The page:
Fraudulent Nurses

Fraudulent Nurses

Fraudulent Nurses – I was reading an article in an ABC newsletter, “The fake doctors who get away with medical fraud”, by Philippa Martyr, 10 Apr 2018.  The focus was on two cases in Australia, one in Melbourne where the doctor was working in a speciality area while lacking credentials, the other in NSW was a man using a stolen identity of a doctor while he lacked any medical training at all.  Both had managed for years to continue their frauds and were only exposed when in each case an employer made a notification to AHPRA.

The rest of the article explored the reasons for someone doing this, issues of status, income and of course the long, complex and demanding education that is required.

There have been cases of fraudulent nurses being exposed in Australia.  We need to appreciate how the legislation creating AHPRA and the Nurses Act also created the protected title for nurse, enrolled nurse and midwives.  While there has been over the decade’s many people claiming the titles and being exposed, with this legislation it is now a criminal offence to claim the title.

I have met colleagues who believed that they were working with someone who was so lacking in skills and capacity they suspected they were claiming credentials they did not in fact have.  Some situations were in relation to “overseas trained” staff, others were not.

Certainly, as an educator a long time ago, I had the experience of identifying a person seeking Australian registration based on fake overseas credentials.  This person had no intention working as a nurse once they gained education and approval to apply for registration, it was all done to access a visa.  There were no consequences professionally when this was exposed, there was no legal route to bring them to task but of course, the immigration department was very interested.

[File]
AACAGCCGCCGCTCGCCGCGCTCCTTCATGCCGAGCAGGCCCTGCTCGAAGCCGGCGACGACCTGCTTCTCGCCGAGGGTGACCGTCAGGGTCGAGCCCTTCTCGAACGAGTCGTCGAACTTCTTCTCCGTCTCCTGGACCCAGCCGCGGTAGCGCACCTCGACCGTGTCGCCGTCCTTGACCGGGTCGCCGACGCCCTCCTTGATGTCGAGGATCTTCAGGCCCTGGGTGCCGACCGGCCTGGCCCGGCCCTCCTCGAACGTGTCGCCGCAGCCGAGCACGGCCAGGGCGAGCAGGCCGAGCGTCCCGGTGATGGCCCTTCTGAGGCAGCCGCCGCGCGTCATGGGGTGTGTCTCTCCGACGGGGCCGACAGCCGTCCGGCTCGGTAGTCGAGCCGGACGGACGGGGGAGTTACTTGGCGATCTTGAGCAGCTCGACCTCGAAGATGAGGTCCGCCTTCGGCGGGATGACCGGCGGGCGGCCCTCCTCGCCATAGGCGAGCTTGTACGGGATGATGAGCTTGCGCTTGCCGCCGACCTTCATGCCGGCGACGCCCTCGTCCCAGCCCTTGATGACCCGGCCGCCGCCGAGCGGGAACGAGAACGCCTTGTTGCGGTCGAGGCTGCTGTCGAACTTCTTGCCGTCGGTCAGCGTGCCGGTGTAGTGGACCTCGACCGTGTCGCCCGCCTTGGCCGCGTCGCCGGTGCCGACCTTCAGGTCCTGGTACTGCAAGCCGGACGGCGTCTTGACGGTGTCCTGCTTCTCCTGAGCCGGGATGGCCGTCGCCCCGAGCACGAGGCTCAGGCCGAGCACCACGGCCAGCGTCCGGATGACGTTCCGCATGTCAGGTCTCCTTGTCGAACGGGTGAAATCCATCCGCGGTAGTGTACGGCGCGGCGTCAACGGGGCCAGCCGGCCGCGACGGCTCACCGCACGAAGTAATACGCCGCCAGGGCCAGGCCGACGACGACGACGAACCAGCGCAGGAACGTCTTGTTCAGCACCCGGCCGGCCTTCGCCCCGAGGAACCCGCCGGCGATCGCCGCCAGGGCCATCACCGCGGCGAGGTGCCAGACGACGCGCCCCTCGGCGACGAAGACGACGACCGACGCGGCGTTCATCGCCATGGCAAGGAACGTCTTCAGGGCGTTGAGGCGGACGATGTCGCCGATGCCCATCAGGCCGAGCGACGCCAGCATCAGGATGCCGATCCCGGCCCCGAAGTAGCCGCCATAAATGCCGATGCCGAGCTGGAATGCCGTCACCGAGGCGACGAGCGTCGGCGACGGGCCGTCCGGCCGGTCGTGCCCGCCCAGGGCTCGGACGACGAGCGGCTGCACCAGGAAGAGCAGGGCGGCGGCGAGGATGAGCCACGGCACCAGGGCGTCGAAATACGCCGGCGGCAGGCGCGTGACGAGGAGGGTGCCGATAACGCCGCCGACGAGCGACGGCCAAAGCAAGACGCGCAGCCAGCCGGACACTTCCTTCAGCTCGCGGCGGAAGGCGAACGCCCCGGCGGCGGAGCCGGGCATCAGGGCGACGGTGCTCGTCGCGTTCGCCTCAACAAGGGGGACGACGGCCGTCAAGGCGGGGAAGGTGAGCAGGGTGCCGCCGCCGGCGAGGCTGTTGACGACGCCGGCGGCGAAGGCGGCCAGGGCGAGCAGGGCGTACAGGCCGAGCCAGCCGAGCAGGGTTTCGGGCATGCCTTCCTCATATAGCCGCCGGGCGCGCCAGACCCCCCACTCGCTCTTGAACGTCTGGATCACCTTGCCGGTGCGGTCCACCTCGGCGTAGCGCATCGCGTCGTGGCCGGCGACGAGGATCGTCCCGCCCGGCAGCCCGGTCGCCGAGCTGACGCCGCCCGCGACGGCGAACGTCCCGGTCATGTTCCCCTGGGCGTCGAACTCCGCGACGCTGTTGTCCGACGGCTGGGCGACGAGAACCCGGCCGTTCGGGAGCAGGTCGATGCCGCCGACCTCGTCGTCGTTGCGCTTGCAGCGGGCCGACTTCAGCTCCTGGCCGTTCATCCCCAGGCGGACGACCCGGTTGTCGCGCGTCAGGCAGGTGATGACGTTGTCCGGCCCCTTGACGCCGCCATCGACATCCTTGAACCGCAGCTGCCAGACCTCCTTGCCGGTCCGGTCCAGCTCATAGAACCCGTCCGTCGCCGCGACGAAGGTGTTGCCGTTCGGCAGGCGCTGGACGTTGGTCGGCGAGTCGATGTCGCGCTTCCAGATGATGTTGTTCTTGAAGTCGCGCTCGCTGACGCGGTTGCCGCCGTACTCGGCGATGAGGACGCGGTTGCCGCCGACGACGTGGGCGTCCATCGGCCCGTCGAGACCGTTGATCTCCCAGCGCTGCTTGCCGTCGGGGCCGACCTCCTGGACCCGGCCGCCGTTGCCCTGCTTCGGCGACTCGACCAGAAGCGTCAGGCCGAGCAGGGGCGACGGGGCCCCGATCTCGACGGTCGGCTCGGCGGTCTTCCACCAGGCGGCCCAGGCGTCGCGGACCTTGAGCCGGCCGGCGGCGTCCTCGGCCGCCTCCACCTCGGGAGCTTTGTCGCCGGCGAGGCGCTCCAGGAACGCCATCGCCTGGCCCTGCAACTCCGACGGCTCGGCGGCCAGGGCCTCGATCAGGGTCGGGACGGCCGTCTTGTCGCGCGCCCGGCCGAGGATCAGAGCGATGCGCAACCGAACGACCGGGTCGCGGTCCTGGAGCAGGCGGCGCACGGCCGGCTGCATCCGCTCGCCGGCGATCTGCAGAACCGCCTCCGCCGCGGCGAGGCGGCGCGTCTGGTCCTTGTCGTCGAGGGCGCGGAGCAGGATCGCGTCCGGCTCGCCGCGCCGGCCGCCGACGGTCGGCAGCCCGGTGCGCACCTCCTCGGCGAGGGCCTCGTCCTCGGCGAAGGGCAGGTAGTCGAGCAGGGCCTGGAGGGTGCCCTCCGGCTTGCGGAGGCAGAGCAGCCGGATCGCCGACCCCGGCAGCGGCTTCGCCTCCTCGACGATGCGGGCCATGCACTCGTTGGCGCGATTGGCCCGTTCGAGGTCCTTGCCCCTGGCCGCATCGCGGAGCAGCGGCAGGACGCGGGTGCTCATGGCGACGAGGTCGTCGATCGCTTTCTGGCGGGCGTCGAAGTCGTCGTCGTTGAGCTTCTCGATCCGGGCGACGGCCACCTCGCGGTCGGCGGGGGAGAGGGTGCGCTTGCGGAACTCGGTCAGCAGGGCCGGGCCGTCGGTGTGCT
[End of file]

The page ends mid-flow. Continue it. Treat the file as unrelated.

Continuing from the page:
While many of the fraudulent nurses get some media coverage others are only reported in the professional tribunal transcripts.  These are published and it seems there are one or two a year.

The point I am making I think is that we tend to fear and worry about the powers of our regulating bodies, see them as a threat and causing anxiety but turn it around and see them as doing their job, protecting the public and our profession then being grateful they are there to investigate and where necessary expose these frauds is a positive.  Knowing the profession has a protected title and respecting these titles is important.

There will always be folk who think they can access the benefits of the profession without the work and effort in obtaining the credentials honestly.  It doesn’t really matter why they do this, we each have an obligation to investigate and if necessary notify when and if we suspect a fraud.

It may be the individual needs further education to overcome deficits, it may be cultural or language issues that create suspicion, hopefully not racist or bullying behaviour but better to identify early rather than like the two doctors in the article let them go for years putting everyone at risk.

There are some fabulous webinar recordings by Pam Savage regarding Nurses and the Law on the Nurses for Nurses Network. The  Nurses for Nurses Network provides good information and CPD  on an array of nursing topics in a range of easy learning ways including webinars and quizzes on the latest information that Nurses need to know – remember the Nurses for Nurses Network was created by Australian Nurses for Nurses! www.nursesfornurses.com.au

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